NATO assault kills 136 suspected militants | VailDaily.com
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NATO assault kills 136 suspected militants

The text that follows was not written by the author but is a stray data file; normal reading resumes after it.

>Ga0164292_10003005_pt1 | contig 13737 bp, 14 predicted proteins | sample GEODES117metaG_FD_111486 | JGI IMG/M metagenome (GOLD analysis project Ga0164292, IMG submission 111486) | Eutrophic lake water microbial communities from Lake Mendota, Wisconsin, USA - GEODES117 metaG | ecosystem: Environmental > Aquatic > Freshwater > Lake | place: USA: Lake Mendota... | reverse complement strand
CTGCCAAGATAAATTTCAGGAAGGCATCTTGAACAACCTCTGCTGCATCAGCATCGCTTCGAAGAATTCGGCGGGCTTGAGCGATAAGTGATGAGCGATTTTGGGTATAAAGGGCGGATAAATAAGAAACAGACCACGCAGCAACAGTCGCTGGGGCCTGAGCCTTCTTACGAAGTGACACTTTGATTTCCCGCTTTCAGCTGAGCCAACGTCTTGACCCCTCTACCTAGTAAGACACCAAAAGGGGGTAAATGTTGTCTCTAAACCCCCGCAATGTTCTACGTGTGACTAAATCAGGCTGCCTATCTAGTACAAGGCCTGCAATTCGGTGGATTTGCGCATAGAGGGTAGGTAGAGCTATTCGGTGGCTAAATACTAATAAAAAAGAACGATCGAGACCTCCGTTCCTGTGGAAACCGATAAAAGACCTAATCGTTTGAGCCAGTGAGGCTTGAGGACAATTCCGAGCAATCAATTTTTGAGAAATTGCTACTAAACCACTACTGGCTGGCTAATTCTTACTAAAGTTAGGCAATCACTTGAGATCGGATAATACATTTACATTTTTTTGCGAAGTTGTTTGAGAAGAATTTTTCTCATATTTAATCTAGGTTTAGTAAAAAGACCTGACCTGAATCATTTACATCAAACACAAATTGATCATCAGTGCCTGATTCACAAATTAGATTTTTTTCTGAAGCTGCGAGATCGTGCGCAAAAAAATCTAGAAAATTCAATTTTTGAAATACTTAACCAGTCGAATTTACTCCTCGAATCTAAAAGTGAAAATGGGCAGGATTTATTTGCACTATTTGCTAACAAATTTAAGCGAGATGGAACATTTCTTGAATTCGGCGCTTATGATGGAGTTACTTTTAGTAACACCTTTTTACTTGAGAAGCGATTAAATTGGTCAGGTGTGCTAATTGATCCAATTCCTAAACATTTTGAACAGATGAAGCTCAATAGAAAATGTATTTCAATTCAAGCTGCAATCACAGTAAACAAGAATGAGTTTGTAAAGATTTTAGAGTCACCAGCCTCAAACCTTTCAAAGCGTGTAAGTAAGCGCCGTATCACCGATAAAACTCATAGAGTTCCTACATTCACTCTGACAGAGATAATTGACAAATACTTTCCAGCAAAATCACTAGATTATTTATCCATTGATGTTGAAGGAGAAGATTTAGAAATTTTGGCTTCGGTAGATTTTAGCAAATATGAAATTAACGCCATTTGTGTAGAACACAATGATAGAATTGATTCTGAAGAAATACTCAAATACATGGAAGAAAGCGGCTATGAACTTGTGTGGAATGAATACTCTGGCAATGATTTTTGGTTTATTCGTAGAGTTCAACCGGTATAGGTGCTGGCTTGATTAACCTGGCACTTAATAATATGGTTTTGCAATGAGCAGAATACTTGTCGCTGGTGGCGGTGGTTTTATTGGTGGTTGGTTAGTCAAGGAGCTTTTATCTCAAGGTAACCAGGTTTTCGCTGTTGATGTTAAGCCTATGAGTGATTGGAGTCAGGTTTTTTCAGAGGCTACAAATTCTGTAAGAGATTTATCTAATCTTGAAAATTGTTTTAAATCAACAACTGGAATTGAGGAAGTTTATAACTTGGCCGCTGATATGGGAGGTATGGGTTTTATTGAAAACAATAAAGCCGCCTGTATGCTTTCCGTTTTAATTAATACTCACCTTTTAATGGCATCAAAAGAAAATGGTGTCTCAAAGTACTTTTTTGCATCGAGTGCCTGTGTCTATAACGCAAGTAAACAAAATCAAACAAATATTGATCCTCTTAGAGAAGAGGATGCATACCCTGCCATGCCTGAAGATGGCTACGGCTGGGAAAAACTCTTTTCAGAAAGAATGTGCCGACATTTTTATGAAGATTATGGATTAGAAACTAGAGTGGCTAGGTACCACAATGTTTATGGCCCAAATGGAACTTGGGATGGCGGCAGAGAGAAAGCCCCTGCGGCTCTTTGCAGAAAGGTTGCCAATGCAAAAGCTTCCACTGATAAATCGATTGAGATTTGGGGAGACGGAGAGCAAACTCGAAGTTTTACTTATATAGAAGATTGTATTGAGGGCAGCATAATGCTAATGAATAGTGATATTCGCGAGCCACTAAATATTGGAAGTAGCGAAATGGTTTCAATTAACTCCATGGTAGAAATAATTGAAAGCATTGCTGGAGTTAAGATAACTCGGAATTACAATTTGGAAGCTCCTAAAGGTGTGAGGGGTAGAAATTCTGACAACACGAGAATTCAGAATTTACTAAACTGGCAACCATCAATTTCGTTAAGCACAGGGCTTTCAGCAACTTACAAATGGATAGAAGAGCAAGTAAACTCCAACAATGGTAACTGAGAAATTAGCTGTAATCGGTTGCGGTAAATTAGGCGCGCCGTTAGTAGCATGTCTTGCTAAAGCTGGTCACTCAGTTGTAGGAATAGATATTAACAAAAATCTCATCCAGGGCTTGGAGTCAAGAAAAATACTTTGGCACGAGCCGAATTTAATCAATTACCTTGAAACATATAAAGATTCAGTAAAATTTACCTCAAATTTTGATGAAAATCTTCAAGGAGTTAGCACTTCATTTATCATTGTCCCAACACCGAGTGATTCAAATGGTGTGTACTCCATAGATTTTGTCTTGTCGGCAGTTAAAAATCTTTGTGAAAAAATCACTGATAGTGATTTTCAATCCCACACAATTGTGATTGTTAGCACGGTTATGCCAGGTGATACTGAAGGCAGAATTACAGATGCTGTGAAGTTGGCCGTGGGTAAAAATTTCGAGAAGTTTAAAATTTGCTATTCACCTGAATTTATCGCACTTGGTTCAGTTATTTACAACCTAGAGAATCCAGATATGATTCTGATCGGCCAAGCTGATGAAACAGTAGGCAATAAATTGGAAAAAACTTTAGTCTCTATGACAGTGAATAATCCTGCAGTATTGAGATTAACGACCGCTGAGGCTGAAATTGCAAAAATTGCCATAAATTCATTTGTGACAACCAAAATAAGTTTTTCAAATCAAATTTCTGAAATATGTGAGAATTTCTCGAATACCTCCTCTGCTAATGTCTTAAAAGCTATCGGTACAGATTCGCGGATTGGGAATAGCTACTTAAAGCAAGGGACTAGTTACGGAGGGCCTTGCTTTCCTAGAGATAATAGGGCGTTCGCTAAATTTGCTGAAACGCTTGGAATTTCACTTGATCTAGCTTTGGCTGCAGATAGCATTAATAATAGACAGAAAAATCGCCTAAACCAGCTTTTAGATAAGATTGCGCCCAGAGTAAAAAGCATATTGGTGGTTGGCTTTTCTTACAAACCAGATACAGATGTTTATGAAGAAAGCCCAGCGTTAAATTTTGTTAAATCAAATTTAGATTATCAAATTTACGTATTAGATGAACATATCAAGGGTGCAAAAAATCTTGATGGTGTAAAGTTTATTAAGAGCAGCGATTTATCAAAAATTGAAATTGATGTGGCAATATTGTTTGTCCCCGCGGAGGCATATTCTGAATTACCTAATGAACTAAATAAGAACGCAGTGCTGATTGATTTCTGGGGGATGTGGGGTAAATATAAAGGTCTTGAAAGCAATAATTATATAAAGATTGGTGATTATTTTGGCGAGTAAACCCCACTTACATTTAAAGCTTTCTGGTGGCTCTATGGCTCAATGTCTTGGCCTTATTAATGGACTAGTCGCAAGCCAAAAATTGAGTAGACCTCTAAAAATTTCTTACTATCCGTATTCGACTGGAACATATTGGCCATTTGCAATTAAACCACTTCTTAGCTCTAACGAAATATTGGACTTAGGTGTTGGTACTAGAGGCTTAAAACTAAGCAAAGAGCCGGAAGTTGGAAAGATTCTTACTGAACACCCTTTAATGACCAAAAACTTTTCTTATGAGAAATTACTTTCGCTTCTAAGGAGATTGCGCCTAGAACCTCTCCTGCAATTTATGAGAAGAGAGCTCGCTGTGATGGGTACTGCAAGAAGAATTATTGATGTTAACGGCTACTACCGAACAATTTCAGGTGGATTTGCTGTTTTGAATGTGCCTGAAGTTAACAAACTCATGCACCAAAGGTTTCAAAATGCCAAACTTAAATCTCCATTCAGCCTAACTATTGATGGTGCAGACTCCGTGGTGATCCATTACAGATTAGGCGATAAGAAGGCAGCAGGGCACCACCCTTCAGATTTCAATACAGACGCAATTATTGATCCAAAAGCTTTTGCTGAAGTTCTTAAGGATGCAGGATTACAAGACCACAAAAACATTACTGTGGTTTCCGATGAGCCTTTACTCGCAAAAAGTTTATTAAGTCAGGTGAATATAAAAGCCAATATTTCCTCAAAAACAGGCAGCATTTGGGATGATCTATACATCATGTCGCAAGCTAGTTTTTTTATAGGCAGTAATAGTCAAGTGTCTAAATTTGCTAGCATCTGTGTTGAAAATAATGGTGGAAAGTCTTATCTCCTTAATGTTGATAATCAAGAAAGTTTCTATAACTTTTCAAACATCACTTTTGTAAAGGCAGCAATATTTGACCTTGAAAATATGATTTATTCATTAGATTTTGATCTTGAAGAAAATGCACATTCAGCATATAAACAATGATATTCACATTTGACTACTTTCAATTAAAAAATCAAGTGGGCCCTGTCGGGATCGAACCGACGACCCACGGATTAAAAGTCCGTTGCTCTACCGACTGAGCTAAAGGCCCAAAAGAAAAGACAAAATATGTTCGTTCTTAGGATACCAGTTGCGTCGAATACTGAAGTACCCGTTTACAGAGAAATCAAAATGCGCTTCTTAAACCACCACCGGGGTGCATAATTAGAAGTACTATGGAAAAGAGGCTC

SANGIN VALLEY, Afghanistan – British troops pushed into a Taliban stronghold awash with opium poppies Monday, drawing mortar and machine-gun fire, in the latest NATO drive to help the government take control of southern Afghanistan.As Operation Silicon got under way, the U.S. military reported killing 136 rebels during three days of clashes in the once-stable west, the deadliest fighting in the country since January.The operation in the southern province of Helmand and the bloodshed in the western province of Herat show how Taliban militants have been able to regroup in the five years since a U.S.-led invasion drove them from power.But it also shows how the growing number of foreign troops and Western-trained Afghan forces are confronting the militants in their rural heartlands.The British soldiers came under fire as they filtered among the mud-walled compounds and deep irrigation ditches of the militant-held lower Sangin Valley in Helmand. An Associated Press reporter saw the troops respond with artillery and fire from helicopter gunships.There were no immediate reports of casualties in what NATO said was the latest installment of Operation Achilles, its biggest-ever anti-Taliban maneuver, which began in March.However, the separate U.S.-led coalition forces said they killed 87 militants during a 14-hour engagement, including airstrikes on Taliban positions, in the Zerkoh Valley of Herat province on Sunday.Another 49 suspected Taliban were killed two days earlier by a combination of gunfire and an airstrike, it said. One U.S. soldier also died.The casualty figures could not be independently confirmed, although police said “a large number of people” had died in the fighting.The bloodshed enraged local residents. About 500 people gathered in front of the police station and government headquarters in the nearby town of Shindand on Monday, claiming the dead were civilians and chanting, “The Americans are killing us. We are innocent!” said district police chief Gen. Gul Aqa.Some of the protesters were armed and opened fire on the government offices, breaking windows, before the crowd dispersed.The fighting appeared to be the bloodiest in the west since the ouster of the Taliban regime in late 2001. It was also the deadliest nationwide since NATO said it killed about 150 suspected Taliban crossing from Pakistan in January.Nearly 1,300 people, mostly militants, have died in violence so far this year, according to an AP count, based on figures from Western and Afghan officials.Alliance commanders say it is vital to secure Helmand, Afghanistan’s most volatile province, where a lack of local government, established Taliban sympathies and record opium production have hardened resistance to outsiders.The Sangin effort involves more than 3,000 troops – 1,100 British soldiers, 600 Americans and others from the Netherlands, Denmark, Estonia and Canada, as well as more than 1,000 Afghan soldiers, officials said.Before dawn, a column of armored vehicles brought several hundred British soldiers to the Sangin Valley, near the town of Gereshk and Afghanistan’s strategic ring road that links the cities of Kandahar and Herat.Some of the soldiers fanned out on foot, drawing fire from militants armed with mortars, rocket-propelled grenades and machine guns. Others, accompanied by an AP reporter, inched through the overlooking hills in armored vehicles.British troops responded with mortars and artillery, and Apache helicopters aimed several short bursts of fire at targets on the ground.There were occasional explosions and plumes of smoke as the soldiers moved between the mud-walled compounds. They covered about three miles during the first 12 hours of the operation.A NATO statement said the operation “has already successfully destroyed several positions used by the Taliban extremists to launch harassing attacks.” It provided few other details.NATO’s top commander in the south, Maj. Gen. Ton van Loon, told a Pentagon video conference from Afghanistan Monday that the NATO forces “have now got firm control of Sangin itself and we’re trying to expand the area in which we have control over the coming days and maybe even a bit longer.”NATO officials say they are trying to eliminate die-hard Taliban guerrillas in order to keep the militants on the defensive.Even before Operation Silicon, Afghan troops and U.S. special forces had killed more than 150 suspected Taliban and foreign fighters in the Sangin area in the past three weeks, the coalition said in a statement Monday.The hope is the fighting will pave the way for the Afghan army to set up patrol bases to secure the valley and allow badly needed aid work to begin.The troops are turning a blind eye to the poppy crop, which supplies most of the world’s opium and heroin, for fear of antagonizing the many farmers who depend on it.


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